The first televised debate, which took place on Thursday 27 June has led to both US presidential candidate’s characters being examined and criticised.

Gherzi Textil Organisation partner Robert P Antoshak tells Just Style: “A low bar was set for the debate, as drama overshadowed the substance.”

He adds that initial polling suggests many Americans think Biden lost, but it’s unclear whether Trump won: “Biden may be showing his age, but Trump showcased his propensity to spout fiction and messaging that stoked his most ardent supporters.”

Antoshak believes it has added confusion without providing precise policy positions.

Plus, it has led to calls for Biden to leave the election race altogether before his party’s national convention.

This, Antoshak notes, leads to more questions than answers around potential Democratic nominees and their ability to compete against Trump, which compounds to both the political uncertainty and the uncertainty for the apparel sector at large.

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If the general character assassinations and bickering are taken to one side, the key question remains: How will the policies discussed during the debate impact the global fashion supply chain in five months’ time?

US presidency debate reveals concerns over US-China relationship

Professor of apparel studies at the University of Delaware Dr Sheng Lu shares that both Biden and Trump regard China as a strategic competitor and threat to US national security.

He highlights that regardless of the next US president, the US-China bilateral relationship could become even more contentious and confrontational in the coming years.

Thus, he states: “US fashion companies may find it imperative to continue reducing their exposure to China and actively exploring alternative sourcing and supply chain options.”

What will be the status quo on tariffs?

The American Apparel & Footwear Association (AAFA)’s president Steve Lamar tells Just Style exclusively that “regrettably” both candidates have embraced the status quo on tariffs, which he describes as a “very regressive and misogynistic tool.”

Lamar shares the debate doubled down on that “tired approach to trade policy,” before adding: “The cost of shoes, clothes, backpacks, and other basics should not rise disproportionately for females and low-income Americans as it does with the current tariff approach.”

He also notes the US has not seen this kind of sustained increase in apparel and footwear prices in decades.

The AAFA asserts that Americans need to see a more positive and predictable approach that incentivises smart trade, supports investment, and invigorates competition.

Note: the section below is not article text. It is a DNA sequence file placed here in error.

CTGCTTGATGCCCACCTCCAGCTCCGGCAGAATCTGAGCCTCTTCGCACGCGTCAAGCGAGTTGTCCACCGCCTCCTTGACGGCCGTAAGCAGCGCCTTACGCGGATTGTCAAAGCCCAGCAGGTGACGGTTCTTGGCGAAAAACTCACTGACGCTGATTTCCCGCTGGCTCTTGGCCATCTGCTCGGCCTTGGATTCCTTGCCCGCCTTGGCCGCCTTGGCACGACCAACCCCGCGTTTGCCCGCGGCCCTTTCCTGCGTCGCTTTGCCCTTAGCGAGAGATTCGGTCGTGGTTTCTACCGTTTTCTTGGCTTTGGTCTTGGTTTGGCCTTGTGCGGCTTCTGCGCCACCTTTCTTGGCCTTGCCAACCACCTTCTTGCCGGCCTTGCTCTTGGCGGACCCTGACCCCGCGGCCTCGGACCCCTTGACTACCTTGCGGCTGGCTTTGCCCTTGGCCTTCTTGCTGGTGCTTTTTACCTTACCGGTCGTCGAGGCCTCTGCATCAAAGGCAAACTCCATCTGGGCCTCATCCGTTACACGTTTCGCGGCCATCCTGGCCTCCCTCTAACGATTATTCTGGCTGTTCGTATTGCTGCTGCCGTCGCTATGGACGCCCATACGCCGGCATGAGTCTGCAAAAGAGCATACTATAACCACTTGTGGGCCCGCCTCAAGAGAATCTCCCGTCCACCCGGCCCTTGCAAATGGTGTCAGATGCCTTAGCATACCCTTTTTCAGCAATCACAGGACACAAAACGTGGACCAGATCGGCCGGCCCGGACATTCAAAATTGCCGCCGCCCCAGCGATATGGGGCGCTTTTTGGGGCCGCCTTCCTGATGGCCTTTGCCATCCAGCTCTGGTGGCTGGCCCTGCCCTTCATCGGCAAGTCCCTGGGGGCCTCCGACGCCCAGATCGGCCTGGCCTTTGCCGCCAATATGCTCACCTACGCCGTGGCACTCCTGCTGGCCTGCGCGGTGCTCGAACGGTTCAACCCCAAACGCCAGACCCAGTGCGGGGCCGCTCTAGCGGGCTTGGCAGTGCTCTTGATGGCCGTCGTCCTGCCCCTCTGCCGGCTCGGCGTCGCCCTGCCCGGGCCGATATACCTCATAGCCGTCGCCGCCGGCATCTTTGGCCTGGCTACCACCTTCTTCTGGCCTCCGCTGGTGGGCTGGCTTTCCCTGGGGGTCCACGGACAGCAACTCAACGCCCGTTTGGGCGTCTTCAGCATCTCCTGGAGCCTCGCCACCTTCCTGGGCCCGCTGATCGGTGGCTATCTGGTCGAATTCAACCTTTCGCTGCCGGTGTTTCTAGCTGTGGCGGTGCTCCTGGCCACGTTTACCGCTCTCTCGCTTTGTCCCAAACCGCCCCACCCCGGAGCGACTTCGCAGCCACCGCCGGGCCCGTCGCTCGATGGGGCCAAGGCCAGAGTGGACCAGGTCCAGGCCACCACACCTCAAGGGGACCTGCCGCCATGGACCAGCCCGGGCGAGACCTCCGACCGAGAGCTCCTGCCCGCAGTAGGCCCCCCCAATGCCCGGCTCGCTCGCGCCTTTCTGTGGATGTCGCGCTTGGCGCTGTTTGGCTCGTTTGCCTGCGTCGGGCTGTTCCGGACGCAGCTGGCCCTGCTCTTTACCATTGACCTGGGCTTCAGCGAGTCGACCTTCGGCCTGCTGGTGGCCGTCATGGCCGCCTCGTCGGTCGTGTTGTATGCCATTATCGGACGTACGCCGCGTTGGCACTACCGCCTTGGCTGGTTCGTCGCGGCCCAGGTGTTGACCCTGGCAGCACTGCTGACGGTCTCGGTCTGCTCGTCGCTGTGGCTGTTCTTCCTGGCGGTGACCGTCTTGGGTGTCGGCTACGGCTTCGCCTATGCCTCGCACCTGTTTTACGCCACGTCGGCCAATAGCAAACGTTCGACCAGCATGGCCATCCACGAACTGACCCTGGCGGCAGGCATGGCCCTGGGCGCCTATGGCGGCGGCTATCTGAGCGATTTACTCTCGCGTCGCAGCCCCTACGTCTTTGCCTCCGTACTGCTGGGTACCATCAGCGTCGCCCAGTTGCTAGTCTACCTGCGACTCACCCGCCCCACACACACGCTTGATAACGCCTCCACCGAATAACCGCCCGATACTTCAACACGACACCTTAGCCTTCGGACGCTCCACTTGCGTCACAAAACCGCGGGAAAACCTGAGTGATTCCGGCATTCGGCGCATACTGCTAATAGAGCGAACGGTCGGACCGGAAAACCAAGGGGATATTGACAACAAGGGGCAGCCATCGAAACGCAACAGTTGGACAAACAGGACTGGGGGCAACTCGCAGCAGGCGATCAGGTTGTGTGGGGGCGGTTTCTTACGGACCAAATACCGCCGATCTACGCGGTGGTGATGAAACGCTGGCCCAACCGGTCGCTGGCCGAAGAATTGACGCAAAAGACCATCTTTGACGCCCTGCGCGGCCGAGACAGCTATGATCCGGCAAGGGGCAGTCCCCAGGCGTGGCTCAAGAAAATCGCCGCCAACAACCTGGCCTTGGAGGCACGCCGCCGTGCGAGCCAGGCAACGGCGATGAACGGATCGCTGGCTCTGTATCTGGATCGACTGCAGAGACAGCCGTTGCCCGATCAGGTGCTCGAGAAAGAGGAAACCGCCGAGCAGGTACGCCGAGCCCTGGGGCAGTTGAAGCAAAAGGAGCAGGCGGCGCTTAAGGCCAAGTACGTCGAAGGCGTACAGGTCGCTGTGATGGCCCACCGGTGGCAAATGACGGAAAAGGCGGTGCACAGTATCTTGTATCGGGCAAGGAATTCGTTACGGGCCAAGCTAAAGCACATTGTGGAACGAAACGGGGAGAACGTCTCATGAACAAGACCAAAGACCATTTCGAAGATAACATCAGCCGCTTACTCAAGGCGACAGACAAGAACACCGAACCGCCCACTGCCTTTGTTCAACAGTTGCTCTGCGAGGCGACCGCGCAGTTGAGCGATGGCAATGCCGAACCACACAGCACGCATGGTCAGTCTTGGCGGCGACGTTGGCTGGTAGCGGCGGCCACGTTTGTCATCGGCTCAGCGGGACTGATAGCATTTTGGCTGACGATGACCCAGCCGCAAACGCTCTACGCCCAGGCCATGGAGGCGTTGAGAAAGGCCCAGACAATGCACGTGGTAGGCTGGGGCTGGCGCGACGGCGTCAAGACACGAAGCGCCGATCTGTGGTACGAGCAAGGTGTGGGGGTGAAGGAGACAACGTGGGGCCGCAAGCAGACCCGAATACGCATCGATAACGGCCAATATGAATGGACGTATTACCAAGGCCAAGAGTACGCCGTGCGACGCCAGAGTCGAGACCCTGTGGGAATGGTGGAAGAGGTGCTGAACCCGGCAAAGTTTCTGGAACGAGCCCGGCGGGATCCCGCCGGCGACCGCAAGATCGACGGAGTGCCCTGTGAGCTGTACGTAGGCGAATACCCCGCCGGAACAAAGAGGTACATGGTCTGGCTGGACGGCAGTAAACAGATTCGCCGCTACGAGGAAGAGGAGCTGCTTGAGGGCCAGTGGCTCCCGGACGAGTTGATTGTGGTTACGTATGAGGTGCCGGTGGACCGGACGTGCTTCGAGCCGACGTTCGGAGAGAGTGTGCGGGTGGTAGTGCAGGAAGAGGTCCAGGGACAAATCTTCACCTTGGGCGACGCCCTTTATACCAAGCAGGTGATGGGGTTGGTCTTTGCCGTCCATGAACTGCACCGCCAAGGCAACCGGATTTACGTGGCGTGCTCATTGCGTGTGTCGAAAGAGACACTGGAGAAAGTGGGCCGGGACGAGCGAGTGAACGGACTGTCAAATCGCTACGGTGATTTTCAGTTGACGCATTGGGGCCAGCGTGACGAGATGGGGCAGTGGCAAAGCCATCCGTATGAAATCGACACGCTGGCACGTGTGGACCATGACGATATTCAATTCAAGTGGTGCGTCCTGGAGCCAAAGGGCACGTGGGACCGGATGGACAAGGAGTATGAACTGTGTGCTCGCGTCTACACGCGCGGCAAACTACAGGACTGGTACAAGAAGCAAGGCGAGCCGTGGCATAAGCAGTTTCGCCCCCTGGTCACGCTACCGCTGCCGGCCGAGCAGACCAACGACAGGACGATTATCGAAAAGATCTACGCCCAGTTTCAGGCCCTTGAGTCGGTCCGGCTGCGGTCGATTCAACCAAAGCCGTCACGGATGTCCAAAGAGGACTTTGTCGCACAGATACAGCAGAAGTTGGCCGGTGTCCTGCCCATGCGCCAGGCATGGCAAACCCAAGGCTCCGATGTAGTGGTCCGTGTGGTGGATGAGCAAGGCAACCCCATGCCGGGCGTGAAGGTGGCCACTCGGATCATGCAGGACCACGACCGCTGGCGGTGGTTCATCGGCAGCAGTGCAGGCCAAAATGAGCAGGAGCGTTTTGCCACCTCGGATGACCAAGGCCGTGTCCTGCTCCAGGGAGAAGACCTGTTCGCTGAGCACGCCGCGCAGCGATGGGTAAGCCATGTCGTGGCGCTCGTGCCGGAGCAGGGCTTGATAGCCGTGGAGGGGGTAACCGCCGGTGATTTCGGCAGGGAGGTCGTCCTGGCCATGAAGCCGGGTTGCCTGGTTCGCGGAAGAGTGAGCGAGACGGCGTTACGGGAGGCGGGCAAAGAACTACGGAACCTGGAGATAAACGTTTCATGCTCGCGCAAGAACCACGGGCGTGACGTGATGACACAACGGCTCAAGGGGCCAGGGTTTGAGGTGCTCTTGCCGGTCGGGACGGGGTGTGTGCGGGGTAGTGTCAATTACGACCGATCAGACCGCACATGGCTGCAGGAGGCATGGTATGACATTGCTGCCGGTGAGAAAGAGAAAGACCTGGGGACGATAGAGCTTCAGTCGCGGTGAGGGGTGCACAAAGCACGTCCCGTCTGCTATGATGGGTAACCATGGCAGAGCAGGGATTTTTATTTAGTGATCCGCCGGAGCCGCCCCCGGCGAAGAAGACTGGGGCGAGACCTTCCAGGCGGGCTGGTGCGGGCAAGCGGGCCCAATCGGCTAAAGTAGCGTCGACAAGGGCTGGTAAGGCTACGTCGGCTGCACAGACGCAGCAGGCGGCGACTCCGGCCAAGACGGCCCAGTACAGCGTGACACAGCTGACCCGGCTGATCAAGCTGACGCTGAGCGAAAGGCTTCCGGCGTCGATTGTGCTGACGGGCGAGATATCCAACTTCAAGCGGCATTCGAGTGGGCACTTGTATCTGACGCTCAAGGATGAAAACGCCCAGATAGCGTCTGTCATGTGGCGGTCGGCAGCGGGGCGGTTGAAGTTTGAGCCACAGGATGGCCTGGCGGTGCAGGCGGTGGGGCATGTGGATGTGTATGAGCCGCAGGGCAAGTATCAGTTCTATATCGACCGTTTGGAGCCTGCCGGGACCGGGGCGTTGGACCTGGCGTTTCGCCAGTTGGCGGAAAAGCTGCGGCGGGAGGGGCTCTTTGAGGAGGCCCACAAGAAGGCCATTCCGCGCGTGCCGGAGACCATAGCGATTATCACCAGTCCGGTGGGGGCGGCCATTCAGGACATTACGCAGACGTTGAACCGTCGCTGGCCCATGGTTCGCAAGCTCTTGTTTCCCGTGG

Lu is particularly concerned about Trump’s threat to impose a global tariff on imports from all sources, which he says could potentially exacerbate the inflation problem and cause new market panic.

Meanwhile, Antoshak argues the lack of substantial insight on trade policies that would affect the apparel industry, such as Trump’s proposed across-the-board tariff hikes, leaves the sector with “significant uncertainty”.

Tackling climate change and prioritising sustainability

Climate change and tackling sustainability is a topic of high concern for the global apparel industry.

Lu makes the point that US fashion companies have been looking forward to more direct policy support in making, trading, and consuming sustainable apparel products.

He says Biden’s trade policy significantly emphasises addressing climate change and promoting sustainability.

On the other hand, he continues: “Trump is not known as a strong supporter of addressing climate change, he is more supportive of reducing regulations to create a more business-friendly environment.”

Lu suggests this could offer fashion companies more operational efficiency to carry out their own sustainability efforts.

Ongoing global socio-economic challenges

Regardless of who becomes the next president, Lu is keen to remind the global apparel sector that US fashion companies will continue to face a highly uncertain world from the US economy and trade war to geopolitical tensions.

He also admits that while the Biden administration struggled to bring high inflation down, which has held consumers back on clothing spending, Trump hasn’t offered a credible quick solution to the issue either.”

Overall impact of most likely next US president?

GlobalData’s retail analyst Neil Saunders takes an early punt and suggests the “debate makes it more likely, but far from certain, that Trump will win come November”.

He tells Just Style that this would bring good and bad news for the apparel sector.

The good news, he says is that Trump is likely to be more generous with tax cuts and keeping taxes low, which will boost discretionary spending over the medium term.

The bad news, however “is that Trump could be more aggressive on tariffs which could push up the cost of some apparel”.

Earlier this year Just Style examined the pros and cons of a Biden or Trump presidency for the apparel sector after the US polls in November.